Published articles on MUDs and MUD-related matters from miscellaneous
sources. All these have been scanned from the original copies in my
possession, or copied from transient web pages.
Essex Shows How to Play the Game
Wivenhoe, pages 1 and 3,
7th June, 1984.
Wivenhoe is the name by which
the official, weekly newspaper of the
University of Essex used to be known (it's
While the students are
taking their examintions, little else goes
on in the University, so they were
desperate enough to lead with an article
on MUD instead. Other than the
awful photograph of
me, the article was pretty well identical to
what appeared that week's Essex
County Standard news report
from the University. This re-use of limited
resources is not unusual: a second
photograph taken at
the same session ended up in a later
Computing: The magazine
MUD Glorious Mud
Prestel, pages 258 ga to go,
30th August, 1985.
The Gnome at Home ran a
very classy BBS in the early- and mid-1980s,
and was a popular contributor to the Prestel
viewdata system. He wrote this very
influential (because all his readers had, by
definition, the modems necessary to play)
review of MUD for his weekly
column there; we got quite a few new players
from it, too.
A couple of years later I was interviewed
live on Prestel for over an hour, but sadly I
only have copies of the questions asked, not
the answers I gave, so there's not much to be
gained by reproducing them here.
Series 2, Programme 2
The Net, BBC2,
22nd September, 1995.
I've been on several TV and radio shows about MUDs, but this
is the only one for which I have a transcript.
The Net was a valiant effort by the
BBC to put together a non-kid's programme about
the Internet. It was actually quite good, but could
never quite shake off the anorak image of
Internet/computer nerds which critics were quick
to hold up. The second show of series 2 had a major
10-minute piece on MUDs (the basic format was to
have three such stories per edition - I've only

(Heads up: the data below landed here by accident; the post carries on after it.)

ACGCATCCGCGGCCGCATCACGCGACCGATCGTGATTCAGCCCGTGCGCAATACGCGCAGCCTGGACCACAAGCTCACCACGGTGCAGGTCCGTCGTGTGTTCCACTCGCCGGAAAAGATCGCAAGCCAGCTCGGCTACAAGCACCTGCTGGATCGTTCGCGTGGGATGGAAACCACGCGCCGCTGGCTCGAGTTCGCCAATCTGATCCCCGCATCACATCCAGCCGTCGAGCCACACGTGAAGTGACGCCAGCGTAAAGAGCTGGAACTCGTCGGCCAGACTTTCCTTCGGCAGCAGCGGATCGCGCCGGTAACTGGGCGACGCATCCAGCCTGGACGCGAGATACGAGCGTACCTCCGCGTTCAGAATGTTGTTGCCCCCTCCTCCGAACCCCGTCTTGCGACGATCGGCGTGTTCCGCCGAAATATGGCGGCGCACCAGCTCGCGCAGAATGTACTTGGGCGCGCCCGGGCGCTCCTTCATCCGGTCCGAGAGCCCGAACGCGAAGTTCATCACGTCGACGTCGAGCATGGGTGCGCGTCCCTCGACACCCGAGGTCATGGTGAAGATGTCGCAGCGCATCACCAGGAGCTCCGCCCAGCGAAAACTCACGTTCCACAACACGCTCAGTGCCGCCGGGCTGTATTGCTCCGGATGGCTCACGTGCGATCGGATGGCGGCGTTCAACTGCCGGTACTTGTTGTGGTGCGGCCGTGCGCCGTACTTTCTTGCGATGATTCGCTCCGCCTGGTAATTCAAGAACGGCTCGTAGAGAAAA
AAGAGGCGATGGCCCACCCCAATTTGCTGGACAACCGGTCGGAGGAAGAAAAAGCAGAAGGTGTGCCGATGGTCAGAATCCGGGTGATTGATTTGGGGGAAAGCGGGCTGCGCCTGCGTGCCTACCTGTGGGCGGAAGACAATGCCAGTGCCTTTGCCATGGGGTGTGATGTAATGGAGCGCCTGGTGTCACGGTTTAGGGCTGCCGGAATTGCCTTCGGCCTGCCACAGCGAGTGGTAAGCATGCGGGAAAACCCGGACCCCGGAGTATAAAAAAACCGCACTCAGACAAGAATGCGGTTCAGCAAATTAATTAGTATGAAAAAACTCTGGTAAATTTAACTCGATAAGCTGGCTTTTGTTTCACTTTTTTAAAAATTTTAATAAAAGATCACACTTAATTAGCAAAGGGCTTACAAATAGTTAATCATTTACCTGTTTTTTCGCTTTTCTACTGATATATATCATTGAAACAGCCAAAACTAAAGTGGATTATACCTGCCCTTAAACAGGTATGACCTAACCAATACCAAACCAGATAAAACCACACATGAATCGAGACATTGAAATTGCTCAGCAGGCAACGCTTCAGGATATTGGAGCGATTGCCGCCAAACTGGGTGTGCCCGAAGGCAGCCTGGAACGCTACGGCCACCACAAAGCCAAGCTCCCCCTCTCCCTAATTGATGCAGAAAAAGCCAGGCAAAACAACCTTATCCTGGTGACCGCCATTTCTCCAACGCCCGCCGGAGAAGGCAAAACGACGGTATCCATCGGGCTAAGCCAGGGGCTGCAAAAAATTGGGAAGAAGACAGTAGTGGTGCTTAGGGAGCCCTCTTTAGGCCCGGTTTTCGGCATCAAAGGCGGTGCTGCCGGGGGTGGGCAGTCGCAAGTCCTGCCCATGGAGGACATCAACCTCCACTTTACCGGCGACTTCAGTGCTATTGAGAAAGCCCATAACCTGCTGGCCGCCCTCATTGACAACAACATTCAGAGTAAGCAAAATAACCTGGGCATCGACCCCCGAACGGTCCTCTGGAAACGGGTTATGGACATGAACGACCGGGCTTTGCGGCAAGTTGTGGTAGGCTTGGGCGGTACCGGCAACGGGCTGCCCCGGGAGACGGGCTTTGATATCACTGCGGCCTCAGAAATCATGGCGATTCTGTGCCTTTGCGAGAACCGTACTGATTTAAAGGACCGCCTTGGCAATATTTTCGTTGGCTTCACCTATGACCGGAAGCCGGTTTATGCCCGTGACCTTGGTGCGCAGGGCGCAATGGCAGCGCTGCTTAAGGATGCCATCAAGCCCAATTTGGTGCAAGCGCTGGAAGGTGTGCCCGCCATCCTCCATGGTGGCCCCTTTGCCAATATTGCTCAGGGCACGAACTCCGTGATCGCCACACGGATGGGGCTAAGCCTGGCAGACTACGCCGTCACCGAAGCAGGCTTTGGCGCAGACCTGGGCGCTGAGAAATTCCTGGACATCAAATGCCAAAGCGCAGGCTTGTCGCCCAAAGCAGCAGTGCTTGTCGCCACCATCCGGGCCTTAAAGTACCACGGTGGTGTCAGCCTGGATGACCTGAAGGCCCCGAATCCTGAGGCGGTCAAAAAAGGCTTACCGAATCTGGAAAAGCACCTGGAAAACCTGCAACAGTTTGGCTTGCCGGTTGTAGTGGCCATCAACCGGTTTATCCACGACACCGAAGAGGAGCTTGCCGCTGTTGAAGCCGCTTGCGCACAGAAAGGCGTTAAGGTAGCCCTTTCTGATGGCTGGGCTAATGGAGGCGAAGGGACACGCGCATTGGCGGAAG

scanned the MUD one). This was an ambitious attempt
to give viewers a feel for what playing a MUD is
like, which almost, almost came off. I
think what finally let it down was the dialogue
between the characters - they used real MUD
players rather than actors and their words
were unscripted. The result is dreadful... My
own apperance was somewhat embarrassing; I
was dressed in my PhD gowns, the conceit being
that they were filming "within" a
MUD, so everyone wore masks except me (as I
play as myself - I just wore a "costume").
They did 3 takes of me saying different
things each time, and used the first section of the
third of these. Talker author
Marsh also spoke, and although we had
an amicable disagreement about what a MUD is (I
believe they're liberating in a way nothing else
is; he regards them more as a part of reality than
an extension of it) this doesn't really come over
in the final cut - thank goodness!
What is MUD?
This is the review of MUD2 which
Wireplay put up when the game was first launched.
The idea was to educate the Duke Nuke'Em
and Diablo players into the culture of a
world that was written before most of them were
born; I don't know if many people actually read it,
though (even at Wireplay, given that the title of the page
upon which it appeared was "Wireplay News -
XL's EF2000 tips")...